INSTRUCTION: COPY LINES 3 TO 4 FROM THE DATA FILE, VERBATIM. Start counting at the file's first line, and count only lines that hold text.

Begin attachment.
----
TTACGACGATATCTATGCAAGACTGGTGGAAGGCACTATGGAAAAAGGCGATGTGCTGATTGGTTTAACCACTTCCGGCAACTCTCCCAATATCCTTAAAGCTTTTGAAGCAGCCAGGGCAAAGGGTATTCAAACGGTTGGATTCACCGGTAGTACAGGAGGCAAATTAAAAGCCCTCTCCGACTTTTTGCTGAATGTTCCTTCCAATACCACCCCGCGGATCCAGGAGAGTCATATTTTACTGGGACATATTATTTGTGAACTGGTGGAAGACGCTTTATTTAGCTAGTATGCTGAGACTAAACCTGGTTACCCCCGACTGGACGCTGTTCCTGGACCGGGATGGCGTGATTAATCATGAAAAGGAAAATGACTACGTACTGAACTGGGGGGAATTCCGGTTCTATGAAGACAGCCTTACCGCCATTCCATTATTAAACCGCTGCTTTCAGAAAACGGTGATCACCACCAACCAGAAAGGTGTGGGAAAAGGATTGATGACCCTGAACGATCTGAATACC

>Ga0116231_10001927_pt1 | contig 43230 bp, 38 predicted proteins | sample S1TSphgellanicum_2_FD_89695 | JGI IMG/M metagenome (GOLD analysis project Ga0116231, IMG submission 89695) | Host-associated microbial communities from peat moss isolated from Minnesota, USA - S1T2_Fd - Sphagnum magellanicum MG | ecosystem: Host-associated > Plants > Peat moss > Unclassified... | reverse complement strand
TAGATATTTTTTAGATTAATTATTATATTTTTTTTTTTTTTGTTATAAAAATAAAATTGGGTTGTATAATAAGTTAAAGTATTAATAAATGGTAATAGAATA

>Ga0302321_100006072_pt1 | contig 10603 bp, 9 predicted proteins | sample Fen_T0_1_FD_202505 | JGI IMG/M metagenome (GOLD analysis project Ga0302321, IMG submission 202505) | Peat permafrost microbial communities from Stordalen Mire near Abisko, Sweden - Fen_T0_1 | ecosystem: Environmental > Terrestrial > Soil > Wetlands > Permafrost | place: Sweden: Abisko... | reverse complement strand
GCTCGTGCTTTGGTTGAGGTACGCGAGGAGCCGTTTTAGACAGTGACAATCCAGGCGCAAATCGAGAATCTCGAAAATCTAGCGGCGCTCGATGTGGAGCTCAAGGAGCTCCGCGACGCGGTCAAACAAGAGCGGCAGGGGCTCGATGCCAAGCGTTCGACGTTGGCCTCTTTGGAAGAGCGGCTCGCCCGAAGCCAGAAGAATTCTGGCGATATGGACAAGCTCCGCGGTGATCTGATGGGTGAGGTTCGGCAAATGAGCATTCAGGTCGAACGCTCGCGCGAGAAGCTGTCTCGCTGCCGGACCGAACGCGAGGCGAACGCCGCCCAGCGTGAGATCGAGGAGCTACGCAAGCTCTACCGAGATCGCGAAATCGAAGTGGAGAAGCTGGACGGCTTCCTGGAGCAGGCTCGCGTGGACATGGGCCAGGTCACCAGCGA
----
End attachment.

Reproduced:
TAGATATTTTTTAGATTAATTATTATATTTTTTTTTTTTTTGTTATAAAAATAAAATTGGGTTGTATAATAAGTTAAAGTATTAATAAATGGTAATAGAATA

>Ga0302321_100006072_pt1 | contig 10603 bp, 9 predicted proteins | sample Fen_T0_1_FD_202505 | JGI IMG/M metagenome (GOLD analysis project Ga0302321, IMG submission 202505) | Peat permafrost microbial communities from Stordalen Mire near Abisko, Sweden - Fen_T0_1 | ecosystem: Environmental > Terrestrial > Soil > Wetlands > Permafrost | place: Sweden: Abisko... | reverse complement strand